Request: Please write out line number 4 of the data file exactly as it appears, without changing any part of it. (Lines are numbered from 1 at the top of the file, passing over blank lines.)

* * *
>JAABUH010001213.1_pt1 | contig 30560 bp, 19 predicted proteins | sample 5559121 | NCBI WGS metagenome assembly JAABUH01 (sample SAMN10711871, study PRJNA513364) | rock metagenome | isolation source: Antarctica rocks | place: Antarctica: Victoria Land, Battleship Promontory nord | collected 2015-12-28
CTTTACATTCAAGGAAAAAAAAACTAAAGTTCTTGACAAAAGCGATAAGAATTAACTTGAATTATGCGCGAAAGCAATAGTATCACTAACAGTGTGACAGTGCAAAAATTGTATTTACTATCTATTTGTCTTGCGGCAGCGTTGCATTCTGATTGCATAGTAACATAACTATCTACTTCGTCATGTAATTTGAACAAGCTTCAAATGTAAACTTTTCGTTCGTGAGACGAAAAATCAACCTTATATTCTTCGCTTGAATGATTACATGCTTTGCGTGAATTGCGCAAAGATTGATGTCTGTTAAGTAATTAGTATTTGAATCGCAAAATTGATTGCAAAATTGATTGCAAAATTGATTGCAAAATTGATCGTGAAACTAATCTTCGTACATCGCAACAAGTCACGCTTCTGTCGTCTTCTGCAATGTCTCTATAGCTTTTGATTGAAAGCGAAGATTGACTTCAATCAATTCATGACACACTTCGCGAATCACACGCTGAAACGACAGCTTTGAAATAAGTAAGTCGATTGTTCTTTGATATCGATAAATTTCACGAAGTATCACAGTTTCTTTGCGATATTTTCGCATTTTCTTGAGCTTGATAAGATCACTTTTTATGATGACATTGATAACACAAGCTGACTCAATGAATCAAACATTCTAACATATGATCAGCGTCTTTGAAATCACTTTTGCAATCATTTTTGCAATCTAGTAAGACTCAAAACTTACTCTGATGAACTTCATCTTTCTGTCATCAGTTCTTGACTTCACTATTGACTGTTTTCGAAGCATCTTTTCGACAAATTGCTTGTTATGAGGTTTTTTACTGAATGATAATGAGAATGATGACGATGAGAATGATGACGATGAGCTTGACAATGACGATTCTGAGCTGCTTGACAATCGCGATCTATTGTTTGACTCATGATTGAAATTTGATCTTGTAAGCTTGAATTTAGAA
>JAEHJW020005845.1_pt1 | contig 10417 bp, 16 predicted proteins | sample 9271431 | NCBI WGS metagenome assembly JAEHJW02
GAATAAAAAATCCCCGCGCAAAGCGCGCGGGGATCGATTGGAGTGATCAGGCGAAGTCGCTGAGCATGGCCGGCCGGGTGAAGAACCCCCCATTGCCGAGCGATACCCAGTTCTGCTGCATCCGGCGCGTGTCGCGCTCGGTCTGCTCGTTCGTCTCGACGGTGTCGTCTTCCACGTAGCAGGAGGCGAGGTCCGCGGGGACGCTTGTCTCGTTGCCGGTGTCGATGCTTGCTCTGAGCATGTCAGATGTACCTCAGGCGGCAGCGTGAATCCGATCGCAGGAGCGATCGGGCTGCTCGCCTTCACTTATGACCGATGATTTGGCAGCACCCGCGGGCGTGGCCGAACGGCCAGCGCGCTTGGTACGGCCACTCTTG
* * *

GAATAAAAAATCCCCGCGCAAAGCGCGCGGGGATCGATTGGAGTGATCAGGCGAAGTCGCTGAGCATGGCCGGCCGGGTGAAGAACCCCCCATTGCCGAGCGATACCCAGTTCTGCTGCATCCGGCGCGTGTCGCGCTCGGTCTGCTCGTTCGTCTCGACGGTGTCGTCTTCCACGTAGCAGGAGGCGAGGTCCGCGGGGACGCTTGTCTCGTTGCCGGTGTCGATGCTTGCTCTGAGCATGTCAGATGTACCTCAGGCGGCAGCGTGAATCCGATCGCAGGAGCGATCGGGCTGCTCGCCTTCACTTATGACCGATGATTTGGCAGCACCCGCGGGCGTGGCCGAACGGCCAGCGCGCTTGGTACGGCCACTCTTG